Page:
Living large on a living barge–18: A six month per year barge tour of Europe, in installments

order times; font-size: 16px;”>By Tom Miller

times; font-size: 16px;”>Tom and family are touring Europe by barge. This is the 18th in his series of reports on what is to be six months per year of cruising the waterways there.

Editors Note: Last week Tom visited the solemn battleground at Verdun.

The French love to fish

The French love to fish

I can’t believe it.  They did it again.  They called the cops on us.  Before you know it our pictures will be hanging in every post office in France.  We were tied upin St. Miheil, a small town of 5,000.  Wilco had driven Marscha home leaving Lisa and me to fend for ourselves.  That evening we found a restaurant that had Wifi, and also served a pretty decent meal.  When we got back there was another boat tied up behind us.

The next day Lisa had tons of laundry to do.  Our shore power connection was not strong enough to run the washing machine and dryer, so I started up the generator and she went to work.  We don’t like running the generator because it’s noisy, the exhaust fumes smell, and our neighbors don’t like it.    Typical generator etiquette around the world is on after 10:00am and off before 10:00pm.

The next morning while Lisa and I were getting ready to go out we heard a pounding on the hull.  Now you have to understand Rabelo’s hull is made of steel, and a simple knock does nothing.  It takes some serious beating to make that kind of racket.  Lisa and I looked at each other and simultaneously said, “What is that?”  I went up on deck to find out.  It was the lady from the boat behind us.  She said, in relatively clear English, there was another boat that wanted to park at the other end of the quay and that she and one other boat had to move up closer to us.  I told her if the other boat wants to tie to our side they are more than welcome.  She said no they were happy where they were, but that now her boat was right behind us we should not use the generator. I explained that was not going to work because we could not cook or do laundry without the generator, but that I would try to use it as little as possible.  About that time another lady had joined us.  She piped in saying we were not allowed to tie up at the municipal dock because it was only for private boats.  I told the second lady that we were a private boat.  She said it didn’t matter because we were the size of a commercial boat.  I then asked where does it say that?  Her response was, “Well just look at the dock, you are too big.”  With that last comment I told both ladies we were not moving, and to have a nice day.

We see lots of Great Blue Herons along the canals.

We see lots of Great Blue Herons along the canals.

About 30 minutes later as Lisa and I were getting off the boat we noticed a municipal policeman looking a bit puzzled.  We ignored him and started to leave when he called to us.  Fortunately he spoke English, and said that we were a very big boat and that other boats could not use the dock.  I said other boats were welcome to tie up next to us, so it was not a problem.  He then asked how long we were staying.  I told him we were waiting for our captain to return, but that we may leave this afternoon or tomorrow morning.  He said no problem and wished us a Bon Journey.  The French police must be the nicest cops in the world.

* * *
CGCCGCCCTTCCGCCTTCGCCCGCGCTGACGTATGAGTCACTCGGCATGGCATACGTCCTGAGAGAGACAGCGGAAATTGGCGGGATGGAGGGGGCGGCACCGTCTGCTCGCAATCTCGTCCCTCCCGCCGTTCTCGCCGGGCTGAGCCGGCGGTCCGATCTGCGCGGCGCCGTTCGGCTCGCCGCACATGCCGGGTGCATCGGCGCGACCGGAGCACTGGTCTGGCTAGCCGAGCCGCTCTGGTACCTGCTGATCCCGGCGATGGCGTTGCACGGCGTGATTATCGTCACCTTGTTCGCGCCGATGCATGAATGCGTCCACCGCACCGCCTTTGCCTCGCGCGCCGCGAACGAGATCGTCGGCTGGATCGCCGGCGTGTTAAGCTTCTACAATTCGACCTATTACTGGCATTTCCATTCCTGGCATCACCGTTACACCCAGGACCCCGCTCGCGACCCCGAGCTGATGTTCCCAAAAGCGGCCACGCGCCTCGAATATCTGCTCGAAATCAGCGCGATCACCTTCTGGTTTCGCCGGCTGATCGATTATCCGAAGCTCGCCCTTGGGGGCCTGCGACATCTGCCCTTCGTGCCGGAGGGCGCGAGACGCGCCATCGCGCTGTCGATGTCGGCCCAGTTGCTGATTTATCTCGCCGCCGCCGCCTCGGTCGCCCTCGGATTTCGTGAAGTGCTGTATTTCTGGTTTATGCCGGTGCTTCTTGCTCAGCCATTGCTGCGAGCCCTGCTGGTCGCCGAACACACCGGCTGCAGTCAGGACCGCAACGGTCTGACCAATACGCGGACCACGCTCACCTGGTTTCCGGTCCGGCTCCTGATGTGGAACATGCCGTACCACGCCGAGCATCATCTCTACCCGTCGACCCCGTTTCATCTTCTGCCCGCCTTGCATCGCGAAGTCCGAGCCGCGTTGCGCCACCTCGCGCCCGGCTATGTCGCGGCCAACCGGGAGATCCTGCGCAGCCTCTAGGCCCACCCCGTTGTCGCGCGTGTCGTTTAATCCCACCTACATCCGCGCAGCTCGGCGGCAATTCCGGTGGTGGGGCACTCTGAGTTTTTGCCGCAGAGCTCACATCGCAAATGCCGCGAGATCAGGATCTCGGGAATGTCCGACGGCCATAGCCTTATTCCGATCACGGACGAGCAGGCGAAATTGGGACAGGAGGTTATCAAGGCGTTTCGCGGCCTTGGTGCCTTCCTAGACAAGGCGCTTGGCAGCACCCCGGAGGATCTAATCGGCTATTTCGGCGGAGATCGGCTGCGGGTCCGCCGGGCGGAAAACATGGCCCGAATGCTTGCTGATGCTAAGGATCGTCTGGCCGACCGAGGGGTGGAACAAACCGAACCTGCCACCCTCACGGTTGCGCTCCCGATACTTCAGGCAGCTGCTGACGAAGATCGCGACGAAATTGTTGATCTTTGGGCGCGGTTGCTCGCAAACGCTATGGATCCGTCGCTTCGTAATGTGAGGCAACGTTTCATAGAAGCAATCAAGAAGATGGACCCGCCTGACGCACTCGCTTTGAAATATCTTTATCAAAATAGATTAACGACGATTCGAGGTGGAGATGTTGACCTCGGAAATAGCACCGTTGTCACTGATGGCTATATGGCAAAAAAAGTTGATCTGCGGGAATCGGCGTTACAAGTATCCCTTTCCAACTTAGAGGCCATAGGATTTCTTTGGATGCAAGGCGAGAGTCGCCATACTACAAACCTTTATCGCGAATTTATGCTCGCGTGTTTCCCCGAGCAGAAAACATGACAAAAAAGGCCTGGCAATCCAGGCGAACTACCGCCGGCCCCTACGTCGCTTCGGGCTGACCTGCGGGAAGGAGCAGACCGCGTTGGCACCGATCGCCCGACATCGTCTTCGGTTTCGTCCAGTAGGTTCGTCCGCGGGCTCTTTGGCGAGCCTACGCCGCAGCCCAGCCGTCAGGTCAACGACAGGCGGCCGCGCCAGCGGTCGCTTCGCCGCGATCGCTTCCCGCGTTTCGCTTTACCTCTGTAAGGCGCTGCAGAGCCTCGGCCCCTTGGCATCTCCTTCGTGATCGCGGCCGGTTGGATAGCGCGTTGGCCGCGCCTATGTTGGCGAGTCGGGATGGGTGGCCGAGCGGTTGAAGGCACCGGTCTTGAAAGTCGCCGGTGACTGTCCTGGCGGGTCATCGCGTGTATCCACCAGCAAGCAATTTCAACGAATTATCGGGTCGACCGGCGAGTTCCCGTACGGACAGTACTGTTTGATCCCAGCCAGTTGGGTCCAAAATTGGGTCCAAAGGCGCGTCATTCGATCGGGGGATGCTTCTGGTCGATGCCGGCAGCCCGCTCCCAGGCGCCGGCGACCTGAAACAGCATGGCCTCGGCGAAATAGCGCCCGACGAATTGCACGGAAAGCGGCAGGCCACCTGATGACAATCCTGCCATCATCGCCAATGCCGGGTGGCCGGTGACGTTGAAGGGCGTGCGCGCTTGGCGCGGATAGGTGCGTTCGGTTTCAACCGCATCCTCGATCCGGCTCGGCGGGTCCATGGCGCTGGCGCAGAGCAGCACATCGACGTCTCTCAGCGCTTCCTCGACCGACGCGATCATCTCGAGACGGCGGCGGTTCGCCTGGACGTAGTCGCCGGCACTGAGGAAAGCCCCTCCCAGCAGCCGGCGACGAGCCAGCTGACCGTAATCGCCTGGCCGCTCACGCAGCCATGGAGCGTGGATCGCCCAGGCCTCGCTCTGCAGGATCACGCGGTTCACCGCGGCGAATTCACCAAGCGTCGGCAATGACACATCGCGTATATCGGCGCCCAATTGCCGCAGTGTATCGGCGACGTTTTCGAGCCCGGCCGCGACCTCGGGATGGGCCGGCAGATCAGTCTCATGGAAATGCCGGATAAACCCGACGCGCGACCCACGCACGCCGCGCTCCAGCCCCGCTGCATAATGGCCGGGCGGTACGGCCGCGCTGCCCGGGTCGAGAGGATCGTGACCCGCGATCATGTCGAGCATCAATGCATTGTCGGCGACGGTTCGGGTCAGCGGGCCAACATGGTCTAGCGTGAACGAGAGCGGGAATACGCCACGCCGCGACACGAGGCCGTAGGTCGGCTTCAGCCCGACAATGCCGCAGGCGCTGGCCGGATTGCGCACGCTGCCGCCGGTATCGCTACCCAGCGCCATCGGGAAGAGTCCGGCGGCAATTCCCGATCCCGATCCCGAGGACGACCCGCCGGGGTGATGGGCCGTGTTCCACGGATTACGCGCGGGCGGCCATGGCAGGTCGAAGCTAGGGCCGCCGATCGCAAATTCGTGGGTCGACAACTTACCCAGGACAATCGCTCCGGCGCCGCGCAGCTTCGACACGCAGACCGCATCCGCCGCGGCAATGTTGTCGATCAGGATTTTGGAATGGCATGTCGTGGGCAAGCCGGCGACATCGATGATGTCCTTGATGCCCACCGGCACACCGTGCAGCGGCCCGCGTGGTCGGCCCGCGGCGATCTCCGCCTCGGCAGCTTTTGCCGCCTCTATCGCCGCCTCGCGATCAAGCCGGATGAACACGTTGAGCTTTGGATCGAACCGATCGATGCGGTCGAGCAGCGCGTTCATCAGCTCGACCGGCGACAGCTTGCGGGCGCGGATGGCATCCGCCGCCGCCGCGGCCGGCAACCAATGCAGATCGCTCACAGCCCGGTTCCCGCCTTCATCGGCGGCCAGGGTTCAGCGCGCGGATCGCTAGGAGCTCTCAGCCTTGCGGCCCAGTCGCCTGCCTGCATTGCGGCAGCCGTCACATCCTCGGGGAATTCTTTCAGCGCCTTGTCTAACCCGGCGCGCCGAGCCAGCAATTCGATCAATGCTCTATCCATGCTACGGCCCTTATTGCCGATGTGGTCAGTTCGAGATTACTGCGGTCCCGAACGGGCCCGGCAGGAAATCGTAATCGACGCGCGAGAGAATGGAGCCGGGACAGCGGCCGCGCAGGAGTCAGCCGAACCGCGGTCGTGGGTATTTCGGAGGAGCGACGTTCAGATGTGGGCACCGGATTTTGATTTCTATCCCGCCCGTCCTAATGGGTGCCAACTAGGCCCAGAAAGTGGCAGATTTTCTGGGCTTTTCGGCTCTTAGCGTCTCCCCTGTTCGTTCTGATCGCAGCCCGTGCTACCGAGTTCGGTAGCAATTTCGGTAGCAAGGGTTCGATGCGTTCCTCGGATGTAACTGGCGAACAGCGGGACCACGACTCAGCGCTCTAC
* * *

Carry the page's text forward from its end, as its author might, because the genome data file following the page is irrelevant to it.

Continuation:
Wilco showed up that afternoon and we decided to leave, but not before turning on our generator one last time to bid our neighbors a fond farewell.  

 

 

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 When Stones Speak by Tom Miller

 

When Stones Speak by Tom Miller

When Stones Speak by Tom Miller

Tom Miller is an adventure writer from Thousand Oaks. His latest novel When Stones Speak Dr. Hannigan sets out to find the historical Jesus of Nazareth, but he soon discovers there are people in high places who will stop at nothing including murder to insure he fails. Mr. Miller has been a contractor and developer, prolific diver, pilot, sailor, and barge captain. When he’s not chasing adrenalin overseas, he hikes with the local “Heartbreak Hiking Fools.” LIVING BARGE is his memory of his recent six month journey through the canals of Europe with his wife Lisa.

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Previous installments:

https://citizensjournal.us/living-large-on-a-living-barge-17-a-six-month-per-year-barge-tour-of-europe-in-installments/

https://citizensjournal.us/living-large-on-a-living-barge-16-a-six-month-per-year-barge-tour-of-europe-in-installments/

https://citizensjournal.us/living-large-on-a-living-barge-15-a-six-month-per-year-barge-tour-of-europe-in-installments/ 

https://citizensjournal.us/living-large-on-a-living-barge-14-a-six-month-per-year-barge-tour-of-europe-in-installments/

https://citizensjournal.us/living-large-on-a-living-barge-13-a-six-month-per-year-barge-tour-of-europe-in-installments/

https://citizensjournal.us/living-large-on-a-living-barge-12-a-six-month-per-year-barge-tour-of-europe-in-installments/

https://citizensjournal.us/living-large-on-a-living-barge-11-2/

https://citizensjournal.us/living-large-on-a-living-barge-10/

https://citizensjournal.us/living-large-on-a-living-barge-9/

https://citizensjournal.us/living-large-on-a-living-barge-8/

https://citizensjournal.us/living-large-on-a-barge-7-2/

https://citizensjournal.us/living-large-on-a-living-barge-6/

https://citizensjournal.us/living-large-on-a-living-barge-5/

https://citizensjournal.us/living-large-on-a-living-barge-4/

https://citizensjournal.us/living-large-on-a-living-barge-3/

 https://citizensjournal.us/living-large-on-a-living-barge-2/

https://citizensjournal.us/living-large-on-a-living-barge/

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